Devon Shuman Inspires a Lifetime of Learning Around the World.
As an English education and creative writing double major at Miami University, Stamps Scholar Devon Shuman wants to inspire a culture of reading, both close to home and around the world.
Growing up in Newburyport, Massachusetts, Shuman was encouraged to explore different worlds through literature. He read Stephen King novels as an escape into a mysterious and unfamiliar New England. While a student at Triton High School, he was inspired by his English teachers who were able to get students interested in reading and decided he wanted to pursue education. He also developed a second love for hockey.
Shuman was drawn to Miami University for its strong education school, as well as its hockey team. It was the financial support of the Stamps Scholarship that pushed him towards the University. He said that he knew he belonged at Miami when his family visited for Parent’s Weekend his freshman year.
“I saw them and realized I had entered a new chapter in my life, which was an eye-opening moment,” he said.
He said that his fellow Stamps Scholars helped him feel comfortable as a freshman. “In the past couple of years we have been trying to make more of a Stamps family, so it’s more than just a club.”
At Miami, Shuman is a member of the Delta Chi fraternity and continues to play hockey for an intramural team. He is also a weekly columnist for The Miami Student, the University’s newspaper. Currently, he writes about pop culture, a perk of which is getting to watch a lot of TV shows and movies. His goal is to continue growing as a writer and be an editor for the paper.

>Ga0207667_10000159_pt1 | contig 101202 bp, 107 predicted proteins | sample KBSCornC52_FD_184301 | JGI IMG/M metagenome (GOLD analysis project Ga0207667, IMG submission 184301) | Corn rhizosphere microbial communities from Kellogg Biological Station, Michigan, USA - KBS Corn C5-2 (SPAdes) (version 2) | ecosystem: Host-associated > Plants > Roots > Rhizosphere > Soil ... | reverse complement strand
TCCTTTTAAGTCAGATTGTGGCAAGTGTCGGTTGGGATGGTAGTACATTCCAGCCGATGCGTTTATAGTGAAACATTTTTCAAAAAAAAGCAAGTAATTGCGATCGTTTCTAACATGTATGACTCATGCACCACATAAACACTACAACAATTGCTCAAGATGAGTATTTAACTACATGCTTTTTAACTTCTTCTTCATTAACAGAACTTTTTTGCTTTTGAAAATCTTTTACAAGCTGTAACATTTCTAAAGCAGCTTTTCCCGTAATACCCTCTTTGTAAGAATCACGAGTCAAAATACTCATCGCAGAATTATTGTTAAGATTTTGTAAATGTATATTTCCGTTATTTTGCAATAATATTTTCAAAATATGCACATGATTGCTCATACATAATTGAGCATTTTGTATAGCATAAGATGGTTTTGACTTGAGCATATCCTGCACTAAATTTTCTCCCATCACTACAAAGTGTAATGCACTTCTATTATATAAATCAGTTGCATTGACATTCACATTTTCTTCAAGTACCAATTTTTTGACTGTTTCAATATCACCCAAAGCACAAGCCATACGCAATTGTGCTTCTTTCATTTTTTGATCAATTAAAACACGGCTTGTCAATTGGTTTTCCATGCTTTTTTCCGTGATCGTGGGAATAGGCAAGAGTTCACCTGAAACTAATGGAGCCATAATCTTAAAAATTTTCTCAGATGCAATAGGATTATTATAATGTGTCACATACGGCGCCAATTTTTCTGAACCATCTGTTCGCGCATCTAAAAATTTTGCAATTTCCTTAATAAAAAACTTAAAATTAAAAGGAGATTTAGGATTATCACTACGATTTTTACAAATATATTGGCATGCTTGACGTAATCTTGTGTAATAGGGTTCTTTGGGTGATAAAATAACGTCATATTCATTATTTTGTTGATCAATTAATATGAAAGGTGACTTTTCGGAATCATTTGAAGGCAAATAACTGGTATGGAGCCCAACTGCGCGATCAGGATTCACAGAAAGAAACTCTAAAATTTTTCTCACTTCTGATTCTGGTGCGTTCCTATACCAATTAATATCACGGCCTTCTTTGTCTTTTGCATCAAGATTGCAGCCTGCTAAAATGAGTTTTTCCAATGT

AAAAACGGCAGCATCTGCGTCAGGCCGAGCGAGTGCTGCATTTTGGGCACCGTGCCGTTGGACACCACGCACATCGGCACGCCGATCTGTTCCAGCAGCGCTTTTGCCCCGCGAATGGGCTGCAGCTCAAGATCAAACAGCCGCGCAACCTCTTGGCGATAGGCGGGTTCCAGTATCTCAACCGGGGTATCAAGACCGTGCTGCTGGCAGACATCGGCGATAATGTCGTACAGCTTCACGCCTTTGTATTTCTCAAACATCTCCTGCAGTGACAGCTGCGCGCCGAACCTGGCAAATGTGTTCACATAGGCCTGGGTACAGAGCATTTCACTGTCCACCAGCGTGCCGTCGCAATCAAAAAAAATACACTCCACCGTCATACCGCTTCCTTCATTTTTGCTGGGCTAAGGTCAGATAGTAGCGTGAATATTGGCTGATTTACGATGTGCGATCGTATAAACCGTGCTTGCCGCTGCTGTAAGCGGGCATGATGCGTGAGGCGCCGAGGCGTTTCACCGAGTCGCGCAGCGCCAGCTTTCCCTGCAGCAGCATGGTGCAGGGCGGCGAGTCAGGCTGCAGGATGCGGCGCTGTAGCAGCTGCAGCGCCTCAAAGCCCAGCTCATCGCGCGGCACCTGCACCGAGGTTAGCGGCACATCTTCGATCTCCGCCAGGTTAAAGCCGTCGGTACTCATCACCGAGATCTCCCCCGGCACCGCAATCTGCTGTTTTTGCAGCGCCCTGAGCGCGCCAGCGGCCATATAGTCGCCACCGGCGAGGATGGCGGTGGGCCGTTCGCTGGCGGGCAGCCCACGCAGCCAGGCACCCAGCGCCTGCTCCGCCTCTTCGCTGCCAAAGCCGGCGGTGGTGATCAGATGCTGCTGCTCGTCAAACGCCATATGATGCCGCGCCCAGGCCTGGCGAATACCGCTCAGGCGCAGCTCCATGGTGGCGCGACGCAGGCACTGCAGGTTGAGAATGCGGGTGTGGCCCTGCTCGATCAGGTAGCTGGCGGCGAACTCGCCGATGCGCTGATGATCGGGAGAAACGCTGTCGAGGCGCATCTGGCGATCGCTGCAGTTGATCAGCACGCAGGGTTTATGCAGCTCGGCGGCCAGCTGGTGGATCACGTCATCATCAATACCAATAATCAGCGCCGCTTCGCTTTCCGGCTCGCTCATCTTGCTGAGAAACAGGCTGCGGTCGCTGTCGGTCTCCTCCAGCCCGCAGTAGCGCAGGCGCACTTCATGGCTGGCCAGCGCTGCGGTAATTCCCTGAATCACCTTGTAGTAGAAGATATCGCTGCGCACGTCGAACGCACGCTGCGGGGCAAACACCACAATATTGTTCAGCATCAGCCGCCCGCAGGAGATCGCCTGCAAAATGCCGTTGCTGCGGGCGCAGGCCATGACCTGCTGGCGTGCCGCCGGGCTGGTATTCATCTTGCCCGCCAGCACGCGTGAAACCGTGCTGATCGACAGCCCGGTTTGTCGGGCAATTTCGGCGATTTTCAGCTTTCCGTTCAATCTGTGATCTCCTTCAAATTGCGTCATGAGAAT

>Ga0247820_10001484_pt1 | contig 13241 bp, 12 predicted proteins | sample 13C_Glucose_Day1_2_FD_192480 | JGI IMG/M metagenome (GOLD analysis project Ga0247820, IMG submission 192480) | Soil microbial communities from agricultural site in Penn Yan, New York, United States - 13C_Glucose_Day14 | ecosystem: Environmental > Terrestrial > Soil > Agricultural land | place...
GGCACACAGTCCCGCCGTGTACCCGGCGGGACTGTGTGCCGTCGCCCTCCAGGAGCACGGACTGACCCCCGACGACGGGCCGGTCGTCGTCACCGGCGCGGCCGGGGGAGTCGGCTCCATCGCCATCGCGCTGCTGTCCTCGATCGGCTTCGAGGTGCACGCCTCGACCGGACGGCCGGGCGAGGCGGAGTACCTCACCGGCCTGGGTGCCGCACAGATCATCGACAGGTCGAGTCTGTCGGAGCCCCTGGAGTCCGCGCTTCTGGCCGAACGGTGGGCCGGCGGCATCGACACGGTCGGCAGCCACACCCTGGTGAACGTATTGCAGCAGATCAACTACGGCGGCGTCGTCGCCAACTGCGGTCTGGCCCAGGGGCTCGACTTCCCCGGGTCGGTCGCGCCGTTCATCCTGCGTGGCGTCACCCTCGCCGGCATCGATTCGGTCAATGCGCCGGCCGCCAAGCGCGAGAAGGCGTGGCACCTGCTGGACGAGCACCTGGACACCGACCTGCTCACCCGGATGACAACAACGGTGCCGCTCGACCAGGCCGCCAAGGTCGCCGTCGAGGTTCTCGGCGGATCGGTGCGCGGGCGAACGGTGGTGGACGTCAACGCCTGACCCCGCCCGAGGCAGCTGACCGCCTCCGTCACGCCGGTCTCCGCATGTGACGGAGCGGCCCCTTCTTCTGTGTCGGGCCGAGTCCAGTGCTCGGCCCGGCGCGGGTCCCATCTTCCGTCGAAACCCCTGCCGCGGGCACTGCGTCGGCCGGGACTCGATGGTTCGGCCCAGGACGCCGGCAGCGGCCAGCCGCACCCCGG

Shuman is also part of the University’s Outdoor Club, for which he has traveled to places such as Virginia and Tennessee. The backpacking trips and other adventure opportunities are a way for him to take a break from school. “When you’re out in the wilderness, which is much more simplistic, you can just enjoy the moment a little bit more,” he said.
This past summer, Shuman traveled to Tanzania with the support of the Stamps enrichment fund. He spent two and a half weeks in Zanzibar embedded in a local community, where he worked on infrastructure projects, including building a school, and taught students English. While the students mainly spoke Swahili, all of their formal exams are in English. The most memorable part of the trip was when one of his students thanked him.
“A lot of the time when you do work like that, you feel like it’s not really making a difference and the problem is too hard to really make a dent in it,” he said. “When someone personally thanks you for what you are doing, it can help you realize that you actually are doing something.”
At the end of his trip, he climbed Mount Kilimanjaro, which he said is one of the hardest things he has ever done. “Physically it’s not too bad except maybe the altitude, but mentally, just hiking up a mountain for a week can be really challenging…” he said. “But then you get to the top, and it’s absolutely beautiful up there. It’s this huge moment of relief where you can pause and appreciate it after hiking up it for so long.”
The trip inspired him to get more involved at Miami University, where he is currently a sophomore. “I think it’s everybody’s duty to at least do something that benefits the many and not just themselves,” he said. “The feeling of just helping out is something that I want to pursue.”
He wants to continue this passion for helping others by becoming a high school English teacher. He said high school is an exciting time for students, and he is interested in the growth they make from freshman to senior year. He said the opportunities the Stamps Scholarship provides, specifically his time in Tanzania, have cemented his decision to be a mentor for students.
“It was my first actual experience of teaching kids to read and write and confirmed that that’s definitely what I want to do.”